How to Practice Water Efficiency and Conservation with Your Toilet

August 24, 2011 View all articles in Home

Sixty-five percent of indoor water use happens in the bathroom alone, but the toilet is by far the home's largest water user. The old one in your home could be flushing as much as 7 gallons of water down the drain with every flick of the handle. The toilet is, therefore, a smart place to start practicing efficiency and conservation of our planet's precious resource.

WAYS TO SAVE WATER WITH YOUR TOILET

  • Check the back of your toilet bowl, in front of the tank: there should be a label there telling you how many gallons per flush it uses. If your house was built after 1992, it should have a low-flow unit built in.
  • Some low-flow toilet models bare the EPA's WaterSense label and use less than 1.6 gallons of water per flush and can save at least 14,000 gallons a year.
  • Low-flow toilets can be purchased from your neighborhood hardware store for a couple hundred bucks. Your municipality might even have a rebate program in place.
  • Dual-flush toilets, which have long been common in Europe, are now being introduced to the American market. With them, one method of flushing creates the standard 1.6-gallon flow, while another, which is reserved for liquid waste, allows half that amount, 0.8 gallons of water, to flow through. Brand new dual-flush models can be purchased for around $300.
  • You can purchase a product like SelectAFlush for $39.95 and convert your current toilet to a dual-flush.
  • Pressure-assisted toilets use water pressure to compensate for the smaller amount of water going through. Flush water surges through the bowl, 1.6 gallons or 1 gallon at a time. These models can be purchased for upwards of $320.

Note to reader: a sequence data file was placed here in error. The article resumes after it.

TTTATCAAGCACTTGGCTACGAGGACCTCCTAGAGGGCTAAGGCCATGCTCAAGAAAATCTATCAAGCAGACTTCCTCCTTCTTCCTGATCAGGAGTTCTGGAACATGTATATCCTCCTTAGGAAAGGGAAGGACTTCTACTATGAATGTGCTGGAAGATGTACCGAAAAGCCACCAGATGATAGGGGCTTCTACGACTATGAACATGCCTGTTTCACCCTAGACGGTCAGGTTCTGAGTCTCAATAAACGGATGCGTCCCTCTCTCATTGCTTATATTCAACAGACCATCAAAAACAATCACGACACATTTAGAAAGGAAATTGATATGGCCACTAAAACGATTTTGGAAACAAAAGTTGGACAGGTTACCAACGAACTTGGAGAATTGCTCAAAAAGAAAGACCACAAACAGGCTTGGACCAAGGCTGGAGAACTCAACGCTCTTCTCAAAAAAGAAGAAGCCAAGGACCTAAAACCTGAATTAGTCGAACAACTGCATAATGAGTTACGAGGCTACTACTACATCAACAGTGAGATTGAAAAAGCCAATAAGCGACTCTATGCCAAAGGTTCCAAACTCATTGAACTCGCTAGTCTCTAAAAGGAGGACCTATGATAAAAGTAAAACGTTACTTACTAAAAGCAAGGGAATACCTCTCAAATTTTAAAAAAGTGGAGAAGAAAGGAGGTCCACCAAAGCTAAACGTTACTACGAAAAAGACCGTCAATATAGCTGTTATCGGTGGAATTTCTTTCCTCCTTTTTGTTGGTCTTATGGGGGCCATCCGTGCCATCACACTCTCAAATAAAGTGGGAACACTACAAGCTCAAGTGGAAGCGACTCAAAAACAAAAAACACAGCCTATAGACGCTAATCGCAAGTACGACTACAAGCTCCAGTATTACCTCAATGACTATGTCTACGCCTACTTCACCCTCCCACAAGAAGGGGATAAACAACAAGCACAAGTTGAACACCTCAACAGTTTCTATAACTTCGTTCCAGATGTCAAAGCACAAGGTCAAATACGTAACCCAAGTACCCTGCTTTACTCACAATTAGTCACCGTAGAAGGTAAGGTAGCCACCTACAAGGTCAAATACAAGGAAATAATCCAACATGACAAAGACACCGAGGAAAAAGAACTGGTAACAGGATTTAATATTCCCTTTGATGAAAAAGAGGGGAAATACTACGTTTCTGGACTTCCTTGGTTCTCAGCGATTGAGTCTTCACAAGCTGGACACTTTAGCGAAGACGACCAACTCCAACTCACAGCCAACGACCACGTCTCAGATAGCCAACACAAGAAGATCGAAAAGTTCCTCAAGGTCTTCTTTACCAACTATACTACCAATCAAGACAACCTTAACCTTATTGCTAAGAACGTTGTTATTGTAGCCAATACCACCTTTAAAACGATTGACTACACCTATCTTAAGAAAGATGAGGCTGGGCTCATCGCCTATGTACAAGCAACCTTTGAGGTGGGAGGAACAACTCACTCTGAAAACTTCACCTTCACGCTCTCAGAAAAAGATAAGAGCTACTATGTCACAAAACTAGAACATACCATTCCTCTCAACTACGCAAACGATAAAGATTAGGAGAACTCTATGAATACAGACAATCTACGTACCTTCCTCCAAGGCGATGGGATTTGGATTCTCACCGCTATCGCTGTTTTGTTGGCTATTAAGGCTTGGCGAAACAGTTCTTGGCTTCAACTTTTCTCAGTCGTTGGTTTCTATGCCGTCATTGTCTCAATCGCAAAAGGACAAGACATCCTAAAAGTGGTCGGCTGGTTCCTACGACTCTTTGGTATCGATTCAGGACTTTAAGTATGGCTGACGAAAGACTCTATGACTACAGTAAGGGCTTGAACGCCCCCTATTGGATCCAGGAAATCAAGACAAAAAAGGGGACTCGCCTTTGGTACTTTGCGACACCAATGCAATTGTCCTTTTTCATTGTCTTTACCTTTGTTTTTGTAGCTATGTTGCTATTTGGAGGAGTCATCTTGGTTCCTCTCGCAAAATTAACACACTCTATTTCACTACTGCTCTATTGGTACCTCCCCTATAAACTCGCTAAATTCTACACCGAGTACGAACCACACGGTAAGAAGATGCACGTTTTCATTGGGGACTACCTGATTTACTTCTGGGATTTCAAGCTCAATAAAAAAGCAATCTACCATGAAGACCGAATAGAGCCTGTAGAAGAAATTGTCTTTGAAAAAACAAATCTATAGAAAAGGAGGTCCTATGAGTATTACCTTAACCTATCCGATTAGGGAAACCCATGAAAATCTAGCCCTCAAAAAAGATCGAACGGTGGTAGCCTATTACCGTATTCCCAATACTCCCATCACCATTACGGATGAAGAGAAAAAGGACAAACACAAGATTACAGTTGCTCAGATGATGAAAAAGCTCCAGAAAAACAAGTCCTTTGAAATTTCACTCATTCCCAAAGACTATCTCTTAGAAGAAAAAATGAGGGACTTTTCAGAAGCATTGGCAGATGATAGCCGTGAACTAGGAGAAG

• The simplest way to economize on water with an older, high-volume toilet is to place heavy objects – such as a weighted plastic bottle – inside the toilet tank to reduce its capacity. Don't be tempted to place a brick inside the tank, however, as they tend to break down and screw up the plumbing.
  • A slightly higher-tech solution is to purchase a toilet water dam that attaches inside the bowl and reduces the space to be filled up with water after a flush. You can find one at your local hardware store or online at ConservAStore.com.
  • You can also purchase a water displacement bladder bag for your toilet. With the FlushLess water-saving bag, you simply fill it with water, hang it in the toilet tank, and start saving up to 2 ½ quarts with every flush. You can find one at Amazon.com for around $4.
  • Consider the composting toilet, a highly engineered technology that uses microbes and sometimes heat or electricity to break down human waste into a nutrient-rich material that can eventually be used as safe fertilizer for trees and non-edible plants. Find out more about these revolutionary products at CompostingToilet.org.
  • If your water bills are suspiciously higher than normal, you may have a leaky toilet without knowing it. Find out by putting a small amount of food coloring in the tank, then wait 20 minutes. If you see color in the bowl, you've got a leak. Contact your plumber to have it fixed so you can stop wasting 200 gallons a day!

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